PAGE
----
Harvard University

  Brown will play football at Harvard Saturday night, but I’m sure the mind games began last Saturday after Harvard’s 41-10 romp at Rhode Island and Brown’s frustrating 20-16 loss at home to Bryant.

Make no mistake about it. Every fall, Harvard gets in the head of the Brown football team, as if some mist floats to College Hill from Harvard Square and billions of H cells infiltrate the brains of Bears. Cells with stats, records, results. Gridiron DNA.

Former Rhode Islander Christine Heenan is set to leave her post as Harvard University's vice president in February to become senior communications adviser with the Bill & Melinda Gates Foundation.

Heenan started at Harvard in 2008, after establishing and helping run the Clarendon Group communications and government relations firm in Providence. She also worked on Hillary Clinton's 2008 presidential campaign in Rhode Island, and as director of community and government relations at Brown University, and as a senior policy analyst on President Clinton's domestic policy staff.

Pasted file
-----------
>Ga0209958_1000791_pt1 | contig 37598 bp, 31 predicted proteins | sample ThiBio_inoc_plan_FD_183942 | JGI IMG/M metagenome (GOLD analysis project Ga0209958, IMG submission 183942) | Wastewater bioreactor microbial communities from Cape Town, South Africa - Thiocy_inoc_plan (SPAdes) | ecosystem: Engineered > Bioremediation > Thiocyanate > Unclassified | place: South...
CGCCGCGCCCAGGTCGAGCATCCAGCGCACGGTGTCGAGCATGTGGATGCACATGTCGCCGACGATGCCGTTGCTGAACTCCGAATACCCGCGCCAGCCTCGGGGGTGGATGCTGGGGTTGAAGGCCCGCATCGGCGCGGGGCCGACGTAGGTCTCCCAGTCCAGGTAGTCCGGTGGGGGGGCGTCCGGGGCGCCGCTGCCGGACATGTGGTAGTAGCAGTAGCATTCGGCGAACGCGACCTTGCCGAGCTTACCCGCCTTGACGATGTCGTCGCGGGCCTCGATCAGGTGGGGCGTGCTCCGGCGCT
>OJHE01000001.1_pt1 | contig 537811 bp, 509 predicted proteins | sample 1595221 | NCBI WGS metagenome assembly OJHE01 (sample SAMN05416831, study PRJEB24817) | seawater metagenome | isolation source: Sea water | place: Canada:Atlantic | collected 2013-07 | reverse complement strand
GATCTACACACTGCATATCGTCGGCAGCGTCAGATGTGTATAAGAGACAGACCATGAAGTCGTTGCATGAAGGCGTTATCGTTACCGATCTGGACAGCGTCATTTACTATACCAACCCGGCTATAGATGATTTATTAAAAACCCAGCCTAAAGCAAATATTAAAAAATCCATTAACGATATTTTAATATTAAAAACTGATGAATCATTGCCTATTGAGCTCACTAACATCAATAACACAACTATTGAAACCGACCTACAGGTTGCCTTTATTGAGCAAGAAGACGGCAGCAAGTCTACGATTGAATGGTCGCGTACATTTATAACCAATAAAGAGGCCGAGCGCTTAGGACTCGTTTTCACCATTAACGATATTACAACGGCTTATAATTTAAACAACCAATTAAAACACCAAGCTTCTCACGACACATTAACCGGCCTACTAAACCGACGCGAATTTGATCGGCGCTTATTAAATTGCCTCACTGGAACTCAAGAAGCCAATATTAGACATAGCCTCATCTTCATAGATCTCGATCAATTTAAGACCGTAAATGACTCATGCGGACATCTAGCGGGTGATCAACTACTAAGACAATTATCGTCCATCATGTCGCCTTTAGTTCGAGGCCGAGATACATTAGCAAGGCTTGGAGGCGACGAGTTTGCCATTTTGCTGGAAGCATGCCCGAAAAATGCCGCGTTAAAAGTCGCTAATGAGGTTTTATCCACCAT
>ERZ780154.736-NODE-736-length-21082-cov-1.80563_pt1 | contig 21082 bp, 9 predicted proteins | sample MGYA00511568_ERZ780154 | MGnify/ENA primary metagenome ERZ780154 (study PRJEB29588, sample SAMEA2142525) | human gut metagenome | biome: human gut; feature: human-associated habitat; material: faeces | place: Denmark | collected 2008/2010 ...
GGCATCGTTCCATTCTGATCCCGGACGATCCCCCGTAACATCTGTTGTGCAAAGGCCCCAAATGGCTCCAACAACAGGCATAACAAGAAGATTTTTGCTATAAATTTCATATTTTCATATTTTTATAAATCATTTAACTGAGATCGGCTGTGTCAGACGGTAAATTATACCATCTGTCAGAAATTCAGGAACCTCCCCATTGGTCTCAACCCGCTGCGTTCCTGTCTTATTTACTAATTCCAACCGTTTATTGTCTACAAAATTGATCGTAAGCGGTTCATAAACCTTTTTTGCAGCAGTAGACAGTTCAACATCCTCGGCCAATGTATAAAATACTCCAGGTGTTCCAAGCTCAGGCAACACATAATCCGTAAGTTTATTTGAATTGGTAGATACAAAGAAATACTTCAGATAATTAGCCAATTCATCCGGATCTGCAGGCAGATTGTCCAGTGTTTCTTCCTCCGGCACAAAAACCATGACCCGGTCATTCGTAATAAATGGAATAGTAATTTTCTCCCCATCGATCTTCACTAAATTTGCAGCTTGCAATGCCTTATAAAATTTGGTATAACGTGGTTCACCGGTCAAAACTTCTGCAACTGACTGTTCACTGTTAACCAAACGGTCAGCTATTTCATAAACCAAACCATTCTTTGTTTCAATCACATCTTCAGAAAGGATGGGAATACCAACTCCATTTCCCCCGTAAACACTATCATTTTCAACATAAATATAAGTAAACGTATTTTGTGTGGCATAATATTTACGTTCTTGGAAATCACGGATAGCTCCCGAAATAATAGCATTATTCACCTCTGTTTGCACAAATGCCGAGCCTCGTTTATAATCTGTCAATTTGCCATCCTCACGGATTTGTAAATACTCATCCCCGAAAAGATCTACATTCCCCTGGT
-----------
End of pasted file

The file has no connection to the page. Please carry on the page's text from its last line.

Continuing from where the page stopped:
Update 12/18: Federal prosecutors are suing a Harvard student for causing the false alarm Monday, that led to an extensive search for explosives. They allege Eldo Kim sent emails to campus police and Harvard officials threatening that bombs would go off in buildings on Harvard Yard. According to prosecutors, Kim was trying to get out of taking an exam scheduled for Monday.

Even President Obama is talking about rising college tuitions as students return to campus. RIPR political analyst Scott MacKay  talks about what this all means for our flagship public university, the University of Rhode Island.

The days are getting shorter, the breezes off our cobalt coastline are cooler. The rhythms of fall return. In our cozy corner of New England, a timeless harbinger of the season is students thronging college campuses.

Harvard University is partnering with the National Football League on a $100 million research project looking into serious health problems among NFL players. The initiative announced in today's Boston Globe will focus on 1,000 retired NFL players to better understand and potentially treat a wide range of physical ailments.